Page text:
Calls for a pause to the Murray-Darling Basin Plan may be growing around the region, but the Federal Government won’t be joining the chorus.
That was the clear message delivered by Federal Agriculture Minister David Littleproud and Federal Member for Murray Damian Drum during their visit to the Goulburn Valley last week.
Speaking to a drought summit at Valley Pack in Mooroopna, Mr Drum said he ‘‘couldn’t agree more’’ with the sentiment of the ‘Pause the Plan’ movement.
Yet he said the answer was not pausing the plan, but moving forward a review of the southern basin, scheduled to occur in 18 months’ time.
‘‘The people in this room don’t understand our political opponents. If you legislatively pause the plan, what’s it going to look like when our opponents unpause it?’’ he said.
‘‘There will be a real risk to pause the plan — that’s just the hard, cold reality. If we pause the plan we have no control over how we restart it.’’
The comment failed to resonate with the crowd, with a chorus of ‘‘it couldn’t be worse’’ rising from the crowd.
‘‘Well, 4000Gl for the environment is worse than 2145Gl,’’ Mr Drum said.
The support for a review did little to placate the frustrated crowd, with many demanding swift action.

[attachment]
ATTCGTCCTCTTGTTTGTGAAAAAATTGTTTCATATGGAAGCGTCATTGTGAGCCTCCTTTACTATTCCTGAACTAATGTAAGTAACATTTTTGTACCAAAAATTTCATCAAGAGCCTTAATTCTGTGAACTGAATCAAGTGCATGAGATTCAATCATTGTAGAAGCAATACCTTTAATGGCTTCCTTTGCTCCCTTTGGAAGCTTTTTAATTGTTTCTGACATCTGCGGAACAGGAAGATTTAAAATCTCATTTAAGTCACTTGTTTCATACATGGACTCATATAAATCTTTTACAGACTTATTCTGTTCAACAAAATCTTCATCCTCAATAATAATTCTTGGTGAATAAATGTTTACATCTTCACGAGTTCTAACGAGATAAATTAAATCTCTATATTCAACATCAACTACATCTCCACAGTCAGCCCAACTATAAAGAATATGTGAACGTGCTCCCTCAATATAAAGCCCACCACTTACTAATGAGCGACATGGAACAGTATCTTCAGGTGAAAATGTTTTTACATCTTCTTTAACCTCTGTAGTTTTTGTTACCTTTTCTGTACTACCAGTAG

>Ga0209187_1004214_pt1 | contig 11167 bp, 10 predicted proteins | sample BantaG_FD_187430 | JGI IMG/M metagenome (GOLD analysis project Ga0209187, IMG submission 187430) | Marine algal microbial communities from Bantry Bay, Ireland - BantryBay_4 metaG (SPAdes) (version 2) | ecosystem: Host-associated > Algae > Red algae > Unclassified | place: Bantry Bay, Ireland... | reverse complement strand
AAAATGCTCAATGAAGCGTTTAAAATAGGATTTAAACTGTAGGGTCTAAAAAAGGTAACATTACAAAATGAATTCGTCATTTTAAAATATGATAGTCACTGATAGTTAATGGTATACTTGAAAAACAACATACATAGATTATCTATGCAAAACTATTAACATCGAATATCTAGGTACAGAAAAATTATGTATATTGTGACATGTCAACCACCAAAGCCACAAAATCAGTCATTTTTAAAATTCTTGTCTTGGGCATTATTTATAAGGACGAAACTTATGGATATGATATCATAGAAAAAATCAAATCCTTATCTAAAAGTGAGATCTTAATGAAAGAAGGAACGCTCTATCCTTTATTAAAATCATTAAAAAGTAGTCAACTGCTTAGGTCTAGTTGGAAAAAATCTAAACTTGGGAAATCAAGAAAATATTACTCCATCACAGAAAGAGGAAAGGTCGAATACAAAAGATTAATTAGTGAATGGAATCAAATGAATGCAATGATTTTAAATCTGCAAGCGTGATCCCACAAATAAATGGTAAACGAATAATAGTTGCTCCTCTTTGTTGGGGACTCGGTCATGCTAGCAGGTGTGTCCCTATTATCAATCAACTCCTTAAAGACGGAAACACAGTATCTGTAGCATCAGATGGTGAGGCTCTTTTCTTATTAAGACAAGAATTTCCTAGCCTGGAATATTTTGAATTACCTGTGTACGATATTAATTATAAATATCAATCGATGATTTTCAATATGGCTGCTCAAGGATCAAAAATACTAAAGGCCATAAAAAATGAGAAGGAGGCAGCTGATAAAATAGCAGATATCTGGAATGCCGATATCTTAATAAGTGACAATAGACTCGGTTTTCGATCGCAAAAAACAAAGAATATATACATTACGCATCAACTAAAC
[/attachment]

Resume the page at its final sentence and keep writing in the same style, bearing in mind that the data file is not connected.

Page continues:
‘‘Eighteen days is just about too much,’’ Katunga dairy farmer Bridget Goulding told Mr Drum.
Katamatite dairy farmer Simone Ross said starting a review today would be too late, while Southern Riverina Irrigators chair Chris Brooks said a review could soon be pointless.
‘‘No-one is going to be here in 18 months’ time,’’ he yelled from the crowd.
Some, including Tongala’s Wade Northausen, called for the Federal Government to go even further and initiate a royal commission to explore the creation of the basin plan.
Although conceeding the basin plan was far from perfect, Mr Littleproud would not commit to pausing it.
‘‘No,’’ he said when asked whether he would consider a legislative stop.
‘‘I don’t want to stand here and lie to you, I’m going to tell it like it is ... be careful what you wish for.
‘‘I’ve got to get a solution that will at least deliver something.’’
With a federal election looming, Barham’s Darcy Hare said he believed comments that a worse plan could be put on the table if the government lost the election were simply fearmongering.
‘‘We need to pause the plan to get some breathing room,’’ he said.
‘‘Basin Plan 2.0 is stuffing us as much as Basin Plan 1.0. It’s destroying us. We’ve already stripped enough water from this region.
‘‘If we don’t change something soon the area’s going to be 50 per cent worse off (in two or three years).’’